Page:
Five cars, laden with handbell
equipment, 12 ringers and four helpers travel from Dunkeld to The Royal Burgh of
Dornoch. The first concert of the tour took place in Dornoch Cathedral, the 13th
Century Parish Church, before a most appreciative audience, with a retiring
collection towards the upkeep of The Cathedral
Continued the journey to Thurso,
on the northern mainland of Scotland, and boarded the ferry MV Hamnavoe for the
crossing to Stromness, Orkney.
Ferry MV Hamnavoe
Some of the Group on
Sailed past the
distinctive 449feet high red sandstone sea stack of The Old Man of Hoy.
Concert in Stromness
Parish Church, with a retiring collection for The Thyolo (Malawi)
Project – a great audience. In Viking times Stromness was called
Hamnavoe (the name of our ferry), which means “a peaceful or safe
Free time during the day to
Crossed the Churchill Barriers to
visit The Italian Chapel on the island of Lamb Holm.
The chapel was created from two
Nissen huts by Italian WW II Prisoners of War. It is truly a magnificent work of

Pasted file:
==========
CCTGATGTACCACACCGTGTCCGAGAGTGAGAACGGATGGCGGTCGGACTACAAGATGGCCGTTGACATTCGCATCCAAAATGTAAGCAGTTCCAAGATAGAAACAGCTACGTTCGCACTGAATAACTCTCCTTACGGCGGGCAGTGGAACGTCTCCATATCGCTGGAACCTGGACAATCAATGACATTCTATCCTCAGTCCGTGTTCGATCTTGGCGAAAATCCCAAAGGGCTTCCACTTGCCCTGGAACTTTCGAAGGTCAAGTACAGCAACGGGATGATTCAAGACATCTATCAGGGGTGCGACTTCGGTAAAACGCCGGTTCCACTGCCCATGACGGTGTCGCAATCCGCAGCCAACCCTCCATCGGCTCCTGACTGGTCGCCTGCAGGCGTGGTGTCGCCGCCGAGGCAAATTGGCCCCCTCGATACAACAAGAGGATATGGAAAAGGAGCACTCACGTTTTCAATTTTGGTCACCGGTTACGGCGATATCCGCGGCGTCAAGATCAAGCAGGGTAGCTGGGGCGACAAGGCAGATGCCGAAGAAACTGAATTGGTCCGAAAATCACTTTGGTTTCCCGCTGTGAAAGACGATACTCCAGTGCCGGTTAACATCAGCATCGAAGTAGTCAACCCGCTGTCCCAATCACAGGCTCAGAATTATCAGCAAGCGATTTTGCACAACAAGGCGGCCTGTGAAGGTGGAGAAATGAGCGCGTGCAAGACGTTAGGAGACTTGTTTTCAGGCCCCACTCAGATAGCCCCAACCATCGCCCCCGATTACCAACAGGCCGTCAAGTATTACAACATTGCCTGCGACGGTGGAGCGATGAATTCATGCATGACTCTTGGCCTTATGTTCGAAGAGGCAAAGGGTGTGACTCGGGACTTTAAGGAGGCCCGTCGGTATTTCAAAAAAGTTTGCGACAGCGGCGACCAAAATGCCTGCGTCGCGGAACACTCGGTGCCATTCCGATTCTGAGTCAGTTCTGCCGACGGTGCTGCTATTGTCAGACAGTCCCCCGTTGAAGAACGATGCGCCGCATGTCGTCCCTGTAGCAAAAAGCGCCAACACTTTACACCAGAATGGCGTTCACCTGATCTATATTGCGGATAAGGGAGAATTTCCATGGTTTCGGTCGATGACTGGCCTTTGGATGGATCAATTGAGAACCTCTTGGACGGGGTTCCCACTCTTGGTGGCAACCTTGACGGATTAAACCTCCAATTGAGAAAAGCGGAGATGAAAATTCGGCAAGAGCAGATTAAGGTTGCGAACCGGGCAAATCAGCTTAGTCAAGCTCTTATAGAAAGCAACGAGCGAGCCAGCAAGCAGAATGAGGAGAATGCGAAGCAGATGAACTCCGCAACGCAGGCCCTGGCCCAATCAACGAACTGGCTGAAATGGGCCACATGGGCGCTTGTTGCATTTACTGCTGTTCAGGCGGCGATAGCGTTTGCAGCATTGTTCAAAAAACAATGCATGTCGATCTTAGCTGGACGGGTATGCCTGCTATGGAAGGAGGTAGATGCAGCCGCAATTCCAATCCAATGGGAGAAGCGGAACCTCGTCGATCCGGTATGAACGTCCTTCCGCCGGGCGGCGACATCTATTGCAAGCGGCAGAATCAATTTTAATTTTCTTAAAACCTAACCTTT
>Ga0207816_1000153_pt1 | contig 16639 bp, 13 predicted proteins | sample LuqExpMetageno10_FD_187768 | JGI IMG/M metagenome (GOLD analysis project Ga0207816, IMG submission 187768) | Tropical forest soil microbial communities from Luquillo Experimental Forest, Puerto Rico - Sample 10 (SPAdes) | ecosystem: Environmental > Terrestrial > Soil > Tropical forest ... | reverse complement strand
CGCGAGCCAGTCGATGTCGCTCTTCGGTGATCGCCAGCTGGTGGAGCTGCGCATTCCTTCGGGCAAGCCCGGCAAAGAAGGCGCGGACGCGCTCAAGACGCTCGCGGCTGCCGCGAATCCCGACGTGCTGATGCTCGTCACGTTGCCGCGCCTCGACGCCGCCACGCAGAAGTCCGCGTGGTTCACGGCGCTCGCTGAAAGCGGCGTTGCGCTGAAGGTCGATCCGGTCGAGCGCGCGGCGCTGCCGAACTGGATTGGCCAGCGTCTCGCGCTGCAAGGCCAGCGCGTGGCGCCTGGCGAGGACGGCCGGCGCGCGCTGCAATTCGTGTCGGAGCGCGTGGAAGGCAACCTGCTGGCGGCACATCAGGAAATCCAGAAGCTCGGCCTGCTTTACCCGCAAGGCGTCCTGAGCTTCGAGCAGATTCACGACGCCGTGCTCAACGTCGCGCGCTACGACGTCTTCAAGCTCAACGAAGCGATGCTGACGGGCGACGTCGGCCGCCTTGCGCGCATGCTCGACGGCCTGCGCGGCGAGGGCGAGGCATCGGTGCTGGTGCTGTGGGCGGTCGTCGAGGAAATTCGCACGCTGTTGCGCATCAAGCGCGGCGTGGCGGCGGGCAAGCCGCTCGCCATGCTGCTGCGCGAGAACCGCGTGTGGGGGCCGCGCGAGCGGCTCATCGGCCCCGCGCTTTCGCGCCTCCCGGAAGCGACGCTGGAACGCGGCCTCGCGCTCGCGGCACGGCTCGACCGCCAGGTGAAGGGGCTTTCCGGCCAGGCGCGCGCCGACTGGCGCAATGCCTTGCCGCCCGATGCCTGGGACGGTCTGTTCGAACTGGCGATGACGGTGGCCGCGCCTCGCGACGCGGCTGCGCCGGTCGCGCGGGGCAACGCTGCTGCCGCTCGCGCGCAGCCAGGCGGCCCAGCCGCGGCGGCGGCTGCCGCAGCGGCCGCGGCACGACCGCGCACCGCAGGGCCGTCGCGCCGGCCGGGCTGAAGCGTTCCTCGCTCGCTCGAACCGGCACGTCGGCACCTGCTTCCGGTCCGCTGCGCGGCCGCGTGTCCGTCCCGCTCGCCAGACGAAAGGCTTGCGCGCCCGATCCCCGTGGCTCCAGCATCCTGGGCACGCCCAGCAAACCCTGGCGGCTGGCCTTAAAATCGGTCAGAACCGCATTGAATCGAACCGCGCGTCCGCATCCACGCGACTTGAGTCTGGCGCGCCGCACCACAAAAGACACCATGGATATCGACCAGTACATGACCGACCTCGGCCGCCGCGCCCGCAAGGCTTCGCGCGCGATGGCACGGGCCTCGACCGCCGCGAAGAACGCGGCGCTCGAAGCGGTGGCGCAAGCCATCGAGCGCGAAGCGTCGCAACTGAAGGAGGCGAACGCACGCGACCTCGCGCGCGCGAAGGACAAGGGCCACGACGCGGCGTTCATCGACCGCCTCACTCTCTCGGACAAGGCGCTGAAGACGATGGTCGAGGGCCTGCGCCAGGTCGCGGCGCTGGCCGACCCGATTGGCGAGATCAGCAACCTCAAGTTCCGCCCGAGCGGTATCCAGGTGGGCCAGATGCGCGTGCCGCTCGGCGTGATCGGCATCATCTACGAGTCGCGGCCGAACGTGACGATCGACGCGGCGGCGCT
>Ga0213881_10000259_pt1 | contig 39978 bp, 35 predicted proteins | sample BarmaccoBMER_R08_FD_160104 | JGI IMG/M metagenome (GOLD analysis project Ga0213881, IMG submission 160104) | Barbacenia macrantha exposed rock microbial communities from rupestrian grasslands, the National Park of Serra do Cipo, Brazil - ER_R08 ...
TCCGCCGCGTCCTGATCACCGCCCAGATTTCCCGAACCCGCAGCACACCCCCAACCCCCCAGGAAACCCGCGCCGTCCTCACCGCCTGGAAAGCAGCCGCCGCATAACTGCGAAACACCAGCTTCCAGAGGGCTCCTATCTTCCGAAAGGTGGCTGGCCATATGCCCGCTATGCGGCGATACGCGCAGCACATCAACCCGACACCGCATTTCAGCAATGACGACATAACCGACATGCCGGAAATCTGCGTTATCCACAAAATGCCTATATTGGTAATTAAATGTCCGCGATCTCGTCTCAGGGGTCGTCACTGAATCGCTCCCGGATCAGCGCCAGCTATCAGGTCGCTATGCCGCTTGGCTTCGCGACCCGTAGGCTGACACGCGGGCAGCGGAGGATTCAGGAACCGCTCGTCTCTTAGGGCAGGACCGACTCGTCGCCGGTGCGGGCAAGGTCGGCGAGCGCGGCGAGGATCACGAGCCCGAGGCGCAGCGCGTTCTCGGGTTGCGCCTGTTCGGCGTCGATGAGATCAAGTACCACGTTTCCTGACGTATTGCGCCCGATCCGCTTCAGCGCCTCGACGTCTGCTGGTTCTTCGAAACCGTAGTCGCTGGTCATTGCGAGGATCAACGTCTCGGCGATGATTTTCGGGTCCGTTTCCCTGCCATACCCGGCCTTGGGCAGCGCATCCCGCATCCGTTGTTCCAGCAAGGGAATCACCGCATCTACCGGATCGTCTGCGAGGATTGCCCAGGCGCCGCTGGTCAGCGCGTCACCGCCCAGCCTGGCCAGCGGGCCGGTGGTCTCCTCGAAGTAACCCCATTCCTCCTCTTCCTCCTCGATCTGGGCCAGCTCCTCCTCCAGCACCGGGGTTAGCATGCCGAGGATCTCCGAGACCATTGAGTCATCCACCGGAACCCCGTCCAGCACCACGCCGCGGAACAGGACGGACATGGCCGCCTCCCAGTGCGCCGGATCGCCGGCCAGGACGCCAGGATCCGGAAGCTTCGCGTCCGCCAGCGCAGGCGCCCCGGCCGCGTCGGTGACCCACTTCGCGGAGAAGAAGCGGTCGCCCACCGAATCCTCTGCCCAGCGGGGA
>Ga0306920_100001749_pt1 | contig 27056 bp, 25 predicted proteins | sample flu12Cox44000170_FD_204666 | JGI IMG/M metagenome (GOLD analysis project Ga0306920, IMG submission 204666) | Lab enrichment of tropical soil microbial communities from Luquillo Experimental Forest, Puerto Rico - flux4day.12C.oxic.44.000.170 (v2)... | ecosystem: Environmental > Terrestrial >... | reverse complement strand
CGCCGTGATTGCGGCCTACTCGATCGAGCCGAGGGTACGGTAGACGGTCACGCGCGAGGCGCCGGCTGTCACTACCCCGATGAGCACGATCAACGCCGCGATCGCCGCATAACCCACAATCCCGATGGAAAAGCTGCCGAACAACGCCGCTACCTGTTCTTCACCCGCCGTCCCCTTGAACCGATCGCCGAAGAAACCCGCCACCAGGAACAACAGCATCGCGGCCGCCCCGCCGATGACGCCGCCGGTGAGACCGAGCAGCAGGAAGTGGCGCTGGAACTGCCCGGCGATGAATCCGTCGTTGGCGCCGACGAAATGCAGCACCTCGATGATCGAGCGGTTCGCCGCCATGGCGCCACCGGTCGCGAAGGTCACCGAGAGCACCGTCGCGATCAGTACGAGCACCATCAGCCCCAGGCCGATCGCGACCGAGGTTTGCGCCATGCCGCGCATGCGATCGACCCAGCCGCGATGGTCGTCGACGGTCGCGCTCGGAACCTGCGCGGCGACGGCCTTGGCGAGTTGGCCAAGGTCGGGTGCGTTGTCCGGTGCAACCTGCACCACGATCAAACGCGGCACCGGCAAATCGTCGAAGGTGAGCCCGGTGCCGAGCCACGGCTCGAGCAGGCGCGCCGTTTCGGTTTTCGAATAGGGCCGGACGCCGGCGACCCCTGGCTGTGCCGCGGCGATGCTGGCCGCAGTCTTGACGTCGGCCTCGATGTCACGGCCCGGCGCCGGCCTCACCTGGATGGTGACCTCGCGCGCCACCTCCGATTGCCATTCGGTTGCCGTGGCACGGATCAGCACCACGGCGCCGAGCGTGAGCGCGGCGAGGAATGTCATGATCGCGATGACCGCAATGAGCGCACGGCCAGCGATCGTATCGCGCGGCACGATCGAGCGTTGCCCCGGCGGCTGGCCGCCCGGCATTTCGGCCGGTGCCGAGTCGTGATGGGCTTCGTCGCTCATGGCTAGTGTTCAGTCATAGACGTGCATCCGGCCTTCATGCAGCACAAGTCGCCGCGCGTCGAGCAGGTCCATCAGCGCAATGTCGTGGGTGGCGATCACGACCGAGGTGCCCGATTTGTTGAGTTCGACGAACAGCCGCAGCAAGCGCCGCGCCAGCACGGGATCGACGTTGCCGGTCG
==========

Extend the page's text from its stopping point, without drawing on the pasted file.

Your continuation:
art, which the Orcadians promised to care for when the prisoners of war left
Orkney in 1945.
Some of the Group
outside the chapel
Caroline inside the
Also explored Kirkwall, the
islands’ capital, and St. Magnus Cathedral, one of Orkney’s most distinctive
landmarks. Construction began in 1137 to build the “finest Church the North had
ever seen”, which now belongs to the people of Kirkwall.
Evening concert in
the East Church’s King Street Halls. A few members of The City of
Kirkwall Pipe Band also performed in this concert, the retiring
collection being for the Band’s funds. The hall was full and the
audience included children who ring in a handchime group at a
Kirkwall Primary School.
Ringers in the
East Church Kirkwall
Visit The Ring of Brodgar
– one of the best preserved stone circles in the UK and thought to date
from around 2,500 – 2,000 BC
Some of the group at the
Ring of Bodgar
Also visited The Bay of
Skaill, on the shores of which is Skara Brae, the best preserved
Neolithic village in Northern Europe. Skara Brae , approximately 5,000
years old, was inhabited before the Egyptian Pyramids were built and
flourished many centuries before the construction of Stonehenge.
Journey home after a
Orkney is a wonderful place
to visit. There are many, many interesting places, the people are friendly and
welcoming, our accommodation was superb, the food is delicious, the art and
craft work is of an extremely high standard and, to our great satisfaction,
everyone loved the handbell music.